Updated: Aug 28
You can use harmonics to tune your guitar. You can generate a harmonic wave by lightly touching plucking and releasing a string directly over the fret wire at any of the 5th, 7th, 12th, or 19th fret positions. I personally do this by gently touching (not pressing) the selected string with my index finger and plucking with the thumbnail of the same hand. At the same time I perform the plucking motion, I release the touch. This will require a little effort to perfect if you've not done it before, but it's well worth the time to add to your skills.
To offer a bit of description, a harmonic is a multiple of the predominant frequency and also the lowest frequency of the tonal waveform generated (fundamental).
To further simplify, as you play the selected note the most dominant sound you'll hear is known as the fundamental frequency. When executed correctly, as the string responds it vibrates differently. In order to achieve the harmonic frequency successfully this must be executed at the fret positions I mentioned earlier (5th, 7th, 12th, 19th). This will then result in the generation of frequencies commonly referred to as harmonic overtones.
This technique by which overtones are accentuated is what enables the instrument's timbre (or voice) to be heard. Reiterating my earlier statement in a slightly different manner, harmonics are simply overtones that are multiples of the fundamental tone generated. For example, a 3rd harmonic will vibrate at 3 times the frequency of the fundamental of the note played.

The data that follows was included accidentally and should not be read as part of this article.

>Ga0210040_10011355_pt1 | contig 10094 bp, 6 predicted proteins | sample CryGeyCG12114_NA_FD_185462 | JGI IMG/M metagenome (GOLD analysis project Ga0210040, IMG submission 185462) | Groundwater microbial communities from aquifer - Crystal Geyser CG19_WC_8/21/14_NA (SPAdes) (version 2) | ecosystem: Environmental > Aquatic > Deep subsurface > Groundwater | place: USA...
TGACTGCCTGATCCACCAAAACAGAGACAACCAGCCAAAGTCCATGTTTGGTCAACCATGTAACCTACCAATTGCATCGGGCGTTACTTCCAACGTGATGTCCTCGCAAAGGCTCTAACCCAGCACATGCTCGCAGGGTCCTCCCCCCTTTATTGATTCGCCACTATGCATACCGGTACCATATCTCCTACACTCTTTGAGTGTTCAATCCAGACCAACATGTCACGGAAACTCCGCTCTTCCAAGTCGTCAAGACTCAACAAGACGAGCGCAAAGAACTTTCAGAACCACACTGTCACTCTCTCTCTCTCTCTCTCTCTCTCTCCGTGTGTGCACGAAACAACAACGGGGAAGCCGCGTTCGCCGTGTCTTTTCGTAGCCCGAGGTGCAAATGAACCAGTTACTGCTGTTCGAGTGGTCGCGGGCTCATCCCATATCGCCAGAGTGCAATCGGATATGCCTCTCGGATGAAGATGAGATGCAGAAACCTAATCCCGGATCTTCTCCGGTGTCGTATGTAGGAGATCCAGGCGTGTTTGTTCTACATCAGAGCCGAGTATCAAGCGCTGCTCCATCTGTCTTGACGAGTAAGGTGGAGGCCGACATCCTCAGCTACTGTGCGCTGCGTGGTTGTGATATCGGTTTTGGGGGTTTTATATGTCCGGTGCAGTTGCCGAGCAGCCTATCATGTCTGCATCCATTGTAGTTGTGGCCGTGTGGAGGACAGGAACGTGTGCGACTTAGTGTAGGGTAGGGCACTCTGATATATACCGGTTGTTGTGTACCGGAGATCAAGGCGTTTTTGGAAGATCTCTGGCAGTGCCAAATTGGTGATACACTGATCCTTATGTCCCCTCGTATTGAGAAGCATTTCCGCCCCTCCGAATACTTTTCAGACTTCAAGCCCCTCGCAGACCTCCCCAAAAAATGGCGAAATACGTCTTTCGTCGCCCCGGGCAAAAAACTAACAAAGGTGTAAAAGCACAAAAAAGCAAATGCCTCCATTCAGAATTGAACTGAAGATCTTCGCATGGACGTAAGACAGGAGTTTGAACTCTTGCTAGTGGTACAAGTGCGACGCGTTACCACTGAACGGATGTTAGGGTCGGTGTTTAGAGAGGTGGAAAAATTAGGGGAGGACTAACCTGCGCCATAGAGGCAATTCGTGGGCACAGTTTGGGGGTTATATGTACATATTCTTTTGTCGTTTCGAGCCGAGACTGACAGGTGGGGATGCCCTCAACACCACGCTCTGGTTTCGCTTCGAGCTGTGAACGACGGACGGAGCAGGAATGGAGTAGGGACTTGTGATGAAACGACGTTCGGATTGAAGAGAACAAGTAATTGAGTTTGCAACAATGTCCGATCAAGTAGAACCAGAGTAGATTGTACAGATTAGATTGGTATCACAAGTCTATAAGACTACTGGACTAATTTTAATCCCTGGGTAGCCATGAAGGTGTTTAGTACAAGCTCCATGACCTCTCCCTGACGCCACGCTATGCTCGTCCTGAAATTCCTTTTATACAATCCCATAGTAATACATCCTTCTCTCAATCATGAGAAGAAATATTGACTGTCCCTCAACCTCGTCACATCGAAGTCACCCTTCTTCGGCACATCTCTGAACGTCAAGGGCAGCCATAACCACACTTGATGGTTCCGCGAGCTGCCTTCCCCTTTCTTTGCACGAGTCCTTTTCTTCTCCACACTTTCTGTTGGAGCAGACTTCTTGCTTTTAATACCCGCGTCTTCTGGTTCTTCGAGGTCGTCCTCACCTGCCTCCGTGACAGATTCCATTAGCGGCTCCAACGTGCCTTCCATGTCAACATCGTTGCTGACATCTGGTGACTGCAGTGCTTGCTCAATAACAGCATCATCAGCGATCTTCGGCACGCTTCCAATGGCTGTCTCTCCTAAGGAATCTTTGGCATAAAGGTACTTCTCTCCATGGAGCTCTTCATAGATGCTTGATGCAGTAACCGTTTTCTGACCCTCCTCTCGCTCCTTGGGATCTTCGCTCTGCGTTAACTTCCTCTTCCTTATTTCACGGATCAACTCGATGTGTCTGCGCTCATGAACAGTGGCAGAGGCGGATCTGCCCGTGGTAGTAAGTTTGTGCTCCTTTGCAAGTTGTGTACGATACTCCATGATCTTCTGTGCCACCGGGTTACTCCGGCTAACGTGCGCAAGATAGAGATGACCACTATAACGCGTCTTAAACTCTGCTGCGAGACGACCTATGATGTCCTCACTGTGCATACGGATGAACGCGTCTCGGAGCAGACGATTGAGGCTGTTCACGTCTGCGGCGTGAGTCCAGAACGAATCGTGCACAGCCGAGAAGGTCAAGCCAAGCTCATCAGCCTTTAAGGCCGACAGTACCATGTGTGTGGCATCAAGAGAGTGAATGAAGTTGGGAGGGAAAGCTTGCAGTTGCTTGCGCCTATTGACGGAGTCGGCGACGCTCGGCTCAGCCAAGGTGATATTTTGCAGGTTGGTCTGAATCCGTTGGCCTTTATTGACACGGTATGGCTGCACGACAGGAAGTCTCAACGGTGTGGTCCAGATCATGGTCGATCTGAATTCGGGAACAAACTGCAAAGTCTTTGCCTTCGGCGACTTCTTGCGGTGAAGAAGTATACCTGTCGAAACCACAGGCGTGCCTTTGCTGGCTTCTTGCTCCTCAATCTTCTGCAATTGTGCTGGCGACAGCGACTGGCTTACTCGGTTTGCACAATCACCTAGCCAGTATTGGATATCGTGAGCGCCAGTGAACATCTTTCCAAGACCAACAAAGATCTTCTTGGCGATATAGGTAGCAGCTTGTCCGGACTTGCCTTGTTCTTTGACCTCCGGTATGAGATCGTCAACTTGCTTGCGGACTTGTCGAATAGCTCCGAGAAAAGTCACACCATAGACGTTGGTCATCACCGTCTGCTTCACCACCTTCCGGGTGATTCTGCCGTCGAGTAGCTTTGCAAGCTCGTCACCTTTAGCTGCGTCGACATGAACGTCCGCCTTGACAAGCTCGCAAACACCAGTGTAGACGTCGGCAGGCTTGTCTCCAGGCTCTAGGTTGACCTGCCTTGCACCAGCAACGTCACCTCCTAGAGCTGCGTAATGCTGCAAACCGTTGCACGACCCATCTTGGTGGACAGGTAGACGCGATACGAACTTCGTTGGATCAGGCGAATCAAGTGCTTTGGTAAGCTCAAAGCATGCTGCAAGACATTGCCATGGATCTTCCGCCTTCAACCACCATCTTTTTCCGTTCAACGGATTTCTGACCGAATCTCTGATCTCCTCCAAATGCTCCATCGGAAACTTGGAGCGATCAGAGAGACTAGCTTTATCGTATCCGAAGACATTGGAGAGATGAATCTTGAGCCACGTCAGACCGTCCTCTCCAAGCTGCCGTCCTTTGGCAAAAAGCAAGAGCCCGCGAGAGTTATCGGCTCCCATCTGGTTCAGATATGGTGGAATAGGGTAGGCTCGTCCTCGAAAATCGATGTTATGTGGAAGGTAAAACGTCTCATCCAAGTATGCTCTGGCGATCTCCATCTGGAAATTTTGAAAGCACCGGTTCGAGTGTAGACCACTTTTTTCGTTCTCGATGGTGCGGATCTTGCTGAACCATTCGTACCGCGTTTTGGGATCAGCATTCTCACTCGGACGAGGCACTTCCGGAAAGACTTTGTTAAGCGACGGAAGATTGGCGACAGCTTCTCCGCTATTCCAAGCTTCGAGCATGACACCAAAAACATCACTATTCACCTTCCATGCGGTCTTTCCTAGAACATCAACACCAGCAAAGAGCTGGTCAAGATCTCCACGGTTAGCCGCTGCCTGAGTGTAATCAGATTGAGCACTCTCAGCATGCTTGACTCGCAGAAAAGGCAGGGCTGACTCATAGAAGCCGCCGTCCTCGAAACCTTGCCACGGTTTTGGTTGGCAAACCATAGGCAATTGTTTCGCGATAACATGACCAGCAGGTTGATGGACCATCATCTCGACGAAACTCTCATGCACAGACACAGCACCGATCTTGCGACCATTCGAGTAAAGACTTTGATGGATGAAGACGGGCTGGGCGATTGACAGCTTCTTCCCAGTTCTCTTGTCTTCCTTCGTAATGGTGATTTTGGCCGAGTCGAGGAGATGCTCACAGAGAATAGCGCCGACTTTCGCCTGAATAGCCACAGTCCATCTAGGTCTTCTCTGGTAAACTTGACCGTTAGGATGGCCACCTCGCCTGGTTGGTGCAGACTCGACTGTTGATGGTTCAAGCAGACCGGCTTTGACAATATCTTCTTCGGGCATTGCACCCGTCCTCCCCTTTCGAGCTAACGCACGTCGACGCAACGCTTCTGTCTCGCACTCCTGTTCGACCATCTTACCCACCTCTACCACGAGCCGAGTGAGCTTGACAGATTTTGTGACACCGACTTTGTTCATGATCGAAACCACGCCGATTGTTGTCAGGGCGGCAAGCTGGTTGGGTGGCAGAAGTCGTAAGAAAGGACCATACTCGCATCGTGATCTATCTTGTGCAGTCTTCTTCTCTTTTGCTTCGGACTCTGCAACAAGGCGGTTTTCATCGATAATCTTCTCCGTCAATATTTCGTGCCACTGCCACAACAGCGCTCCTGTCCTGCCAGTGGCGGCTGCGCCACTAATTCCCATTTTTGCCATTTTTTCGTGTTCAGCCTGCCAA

The primary advantage of tuning by way of the harmonic method is that it's not necessary to keep your hand on the fretboard as is required by the standard tuning method. This is due to the fact that the harmonics will continue to sing out after the given note has been stricken. Another advantage to the harmonic tuning method is that when fretting a note (as per the standard tuning method) you risk stretching the reference string and therefore a possibility of the note that's sounded being slightly up (or sharp) in pitch which can affect tuning accuracy.
Basic Instructions for the Harmonic Tuning Process
As with any tuning method, there is a required pattern to use when tuning with harmonics.
1st make sure the 6th string (typically low E) is in tune using a known reference (pitch pipe, piano, tuning fork, etc.).
Now play the harmonic at the 5th fret on the 6th (typically low E) string and then take your hand away (reference the technique I described earlier in this article)